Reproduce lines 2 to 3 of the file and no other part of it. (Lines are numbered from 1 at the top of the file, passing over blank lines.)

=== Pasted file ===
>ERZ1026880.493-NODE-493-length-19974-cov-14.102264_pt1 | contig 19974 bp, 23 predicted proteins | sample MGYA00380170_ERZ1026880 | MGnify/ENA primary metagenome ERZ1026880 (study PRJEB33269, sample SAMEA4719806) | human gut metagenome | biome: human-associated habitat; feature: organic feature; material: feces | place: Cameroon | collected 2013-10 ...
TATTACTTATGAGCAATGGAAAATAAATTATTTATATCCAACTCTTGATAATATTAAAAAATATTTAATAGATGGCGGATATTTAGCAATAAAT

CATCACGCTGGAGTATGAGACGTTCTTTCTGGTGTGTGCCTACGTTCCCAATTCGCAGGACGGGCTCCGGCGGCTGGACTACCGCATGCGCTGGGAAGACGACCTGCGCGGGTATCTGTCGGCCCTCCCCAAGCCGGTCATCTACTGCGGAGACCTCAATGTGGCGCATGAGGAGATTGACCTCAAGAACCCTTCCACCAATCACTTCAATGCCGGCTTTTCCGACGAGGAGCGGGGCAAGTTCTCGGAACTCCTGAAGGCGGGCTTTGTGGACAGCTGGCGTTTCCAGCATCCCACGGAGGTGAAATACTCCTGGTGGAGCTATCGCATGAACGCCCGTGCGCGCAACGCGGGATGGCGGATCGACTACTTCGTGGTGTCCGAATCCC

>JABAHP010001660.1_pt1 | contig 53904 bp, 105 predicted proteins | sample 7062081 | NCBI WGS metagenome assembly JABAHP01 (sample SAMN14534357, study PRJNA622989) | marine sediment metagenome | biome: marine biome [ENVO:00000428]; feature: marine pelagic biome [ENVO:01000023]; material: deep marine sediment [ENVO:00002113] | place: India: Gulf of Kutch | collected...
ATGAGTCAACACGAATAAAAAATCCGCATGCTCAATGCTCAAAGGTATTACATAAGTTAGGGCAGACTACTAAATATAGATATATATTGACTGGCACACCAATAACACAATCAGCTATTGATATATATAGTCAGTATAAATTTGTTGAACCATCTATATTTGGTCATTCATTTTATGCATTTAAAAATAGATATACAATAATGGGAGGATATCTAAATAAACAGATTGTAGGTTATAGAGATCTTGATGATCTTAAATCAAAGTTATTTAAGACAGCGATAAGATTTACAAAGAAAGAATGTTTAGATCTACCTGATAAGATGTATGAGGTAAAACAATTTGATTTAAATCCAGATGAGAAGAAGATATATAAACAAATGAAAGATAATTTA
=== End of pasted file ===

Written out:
TATTACTTATGAGCAATGGAAAATAAATTATTTATATCCAACTCTTGATAATATTAAAAAATATTTAATAGATGGCGGATATTTAGCAATAAAT

CATCACGCTGGAGTATGAGACGTTCTTTCTGGTGTGTGCCTACGTTCCCAATTCGCAGGACGGGCTCCGGCGGCTGGACTACCGCATGCGCTGGGAAGACGACCTGCGCGGGTATCTGTCGGCCCTCCCCAAGCCGGTCATCTACTGCGGAGACCTCAATGTGGCGCATGAGGAGATTGACCTCAAGAACCCTTCCACCAATCACTTCAATGCCGGCTTTTCCGACGAGGAGCGGGGCAAGTTCTCGGAACTCCTGAAGGCGGGCTTTGTGGACAGCTGGCGTTTCCAGCATCCCACGGAGGTGAAATACTCCTGGTGGAGCTATCGCATGAACGCCCGTGCGCGCAACGCGGGATGGCGGATCGACTACTTCGTGGTGTCCGAATCCC